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SGA Abington

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  1. Is it not possible to continue a regular meeting for more than a week? The rules for amending bylaws are strict and they would not be able to get amended in time.
  2. Hello, Our bylaws prohibit us from holding special meetings except in certain circumstances. We expect to have business come up in an off-week which we'd like to dispose of before our regular meetings. How do we allow ourselves to meet during the off-week in order to approve the important business? Our bylaws regarding meetings are below. ARTICLE V. Meetings Section 1. Regular Meetings. The regular meetings of this body are held every second Friday during the Fall and Spring semesters, unless ordered otherwise by a vote at a previous mee
  3. Yes, of course. So far, however, the only time that the Senate Speaker has not been presiding is when she is absent, so she wouldn't be counted for the quorum anyway.
  4. Our Senate Speaker (the bylaws' term for the presiding officer) is elected from the membership of the Senate. Our understanding has been that they retain all the rights and responsibilities of a Senator, but in the interests of appearing neutral do not vote or debate while they are presiding. If the Senate Speaker is absent we have a series of alternative presiding officers, who assume the chair if they are present and the higher-ranked alternates are absent. Some of those alternate chairs are not members of the Senate, and other alternates are. If we are understanding you correctly, then
  5. We are concerned that at our next meeting, we will not be able to establish a quorum. For the purposes of determining a quorum, does the presiding officer (if they are a member) count towards the minimum number of members? The bylaws for our senate say: Six members of this body constitute a quorum. To establish a quorum, the secretary shall call the roll immediately after the presiding officer calls the meeting to order, at the conclusion of a recess, after this body votes to adjourn but before adjournment, and when any member suggests the absence of a quorum. To be effective, busine
  6. Would this unanimous consent permission require everyone who originally voted to consent in writing (or audibly), or would it be permissible to make the request if some members have left prematurely? What would the procedural steps be for this permission? That is an interesting proposal, but we doubt that prevailing members would risk having the motion defeated after it was passed. Procedurally, yes. But, as you might be aware, saying to Penn State administrators that a motion was adopted unanimously carries more weight than even a lopsided vote.
  7. Hello, As a hypothetical, an assembly takes a counted vote of 35 to 3 in favor of a motion, with 2 abstentions. There is a desire among the prevailing members to record the vote as unanimous in order to give it greater weight. Is this allowable? Would it require a motion to record the vote as unanimous, and if so, what would be the standard requirement for that motion to pass (majority, 2/3rds, etc.)? Thank you.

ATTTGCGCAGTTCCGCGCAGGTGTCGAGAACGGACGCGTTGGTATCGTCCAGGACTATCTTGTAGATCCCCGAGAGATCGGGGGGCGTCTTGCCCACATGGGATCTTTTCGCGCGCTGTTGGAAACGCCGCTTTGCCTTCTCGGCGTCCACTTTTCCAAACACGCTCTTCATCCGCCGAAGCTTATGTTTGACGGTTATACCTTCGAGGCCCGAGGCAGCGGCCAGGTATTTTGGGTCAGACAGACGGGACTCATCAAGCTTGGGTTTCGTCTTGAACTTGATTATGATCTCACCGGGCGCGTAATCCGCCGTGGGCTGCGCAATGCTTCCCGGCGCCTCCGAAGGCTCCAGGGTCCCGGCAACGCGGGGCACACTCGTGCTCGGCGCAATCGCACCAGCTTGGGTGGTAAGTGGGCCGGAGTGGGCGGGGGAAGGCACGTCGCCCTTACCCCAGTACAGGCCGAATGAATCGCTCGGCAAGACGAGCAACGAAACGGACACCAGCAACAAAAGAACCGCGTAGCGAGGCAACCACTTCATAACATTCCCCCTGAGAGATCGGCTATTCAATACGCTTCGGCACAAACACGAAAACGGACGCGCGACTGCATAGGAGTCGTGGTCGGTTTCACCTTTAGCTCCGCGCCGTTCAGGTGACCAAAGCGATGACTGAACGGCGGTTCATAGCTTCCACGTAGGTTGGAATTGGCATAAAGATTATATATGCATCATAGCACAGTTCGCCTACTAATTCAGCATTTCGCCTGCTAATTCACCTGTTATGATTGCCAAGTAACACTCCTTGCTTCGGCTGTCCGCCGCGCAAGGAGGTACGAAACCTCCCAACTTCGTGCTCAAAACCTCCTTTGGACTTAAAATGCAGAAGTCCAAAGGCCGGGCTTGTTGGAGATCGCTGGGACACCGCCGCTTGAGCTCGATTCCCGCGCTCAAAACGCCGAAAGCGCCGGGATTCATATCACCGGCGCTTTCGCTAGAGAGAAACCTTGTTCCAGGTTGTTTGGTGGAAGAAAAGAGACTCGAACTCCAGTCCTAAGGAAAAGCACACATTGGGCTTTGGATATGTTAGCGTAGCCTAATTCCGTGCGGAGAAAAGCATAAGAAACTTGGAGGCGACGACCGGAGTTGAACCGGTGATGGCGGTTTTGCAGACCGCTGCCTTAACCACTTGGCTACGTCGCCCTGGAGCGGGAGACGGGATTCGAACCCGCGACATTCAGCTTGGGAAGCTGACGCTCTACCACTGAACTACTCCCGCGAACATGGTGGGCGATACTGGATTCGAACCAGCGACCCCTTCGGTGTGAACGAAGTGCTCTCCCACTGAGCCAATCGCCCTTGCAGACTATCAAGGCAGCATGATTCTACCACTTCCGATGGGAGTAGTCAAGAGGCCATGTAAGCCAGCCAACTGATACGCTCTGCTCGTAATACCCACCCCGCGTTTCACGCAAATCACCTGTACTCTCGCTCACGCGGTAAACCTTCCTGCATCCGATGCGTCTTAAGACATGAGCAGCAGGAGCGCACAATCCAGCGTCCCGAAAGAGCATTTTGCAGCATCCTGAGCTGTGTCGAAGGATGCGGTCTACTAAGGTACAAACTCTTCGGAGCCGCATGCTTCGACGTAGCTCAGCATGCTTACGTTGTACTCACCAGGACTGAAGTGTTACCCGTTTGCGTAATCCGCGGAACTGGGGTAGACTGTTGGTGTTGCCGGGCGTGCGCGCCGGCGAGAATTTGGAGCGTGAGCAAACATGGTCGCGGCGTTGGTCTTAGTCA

8. Update: The person in question resigned. Whether the resignation actually has any force is up for debate because they never were supposed to be on the committee, but for our purposes the issue is solved. Thank you, everyone!
  9. They were nominated by the Vice President, who, according to the bylaws, has the authority to make nominations. The council approved the ineligible nomination as part of a slate which was elected at the same time.
  10. Does anyone know where to find a citation that says you cannot suspend an organization's constitution, unless the constitution is amended? A student council approved someone's nomination, even though they were constitutionally ineligible, with a unanimous vote.
  11. We have not looked into it thoroughly, but there doesn't appear to be anything in the Executive Orders issued by the Governor which would address that. @J. J. mentioned a meeting of the PA Parliamentarians which was held in-person. I imagine that if anyone would know about such an order, it would be the state Parliamentarians.
  12. Our advisor is in charge of Student Affairs at our campus, and would be able to issue a policy for our campus. Would that satisfy the requirements? The full name of our campus is The Pennsylvania State University, Abington College, and it's part of the Pennsylvania State University Commonwealth system. Under other university regulations, Commonwealth Campuses have significant leeway in enacting or changing policies for their campus.
  13. We Are! Well, first off, it'd need to happen twice, according to the bylaws. Second, we've told other student orgs that they don't get money if they meet in-person, so it's a pretty bad look for us to do it twice.
  14. We are not allowed to meet in-person on campus, and we have no desire to meet in-person off-campus. It would put our members at risk, and more importantly it would be a bad example to the other student organizations, especially when we've told them they will get no funding if they meet in-person.
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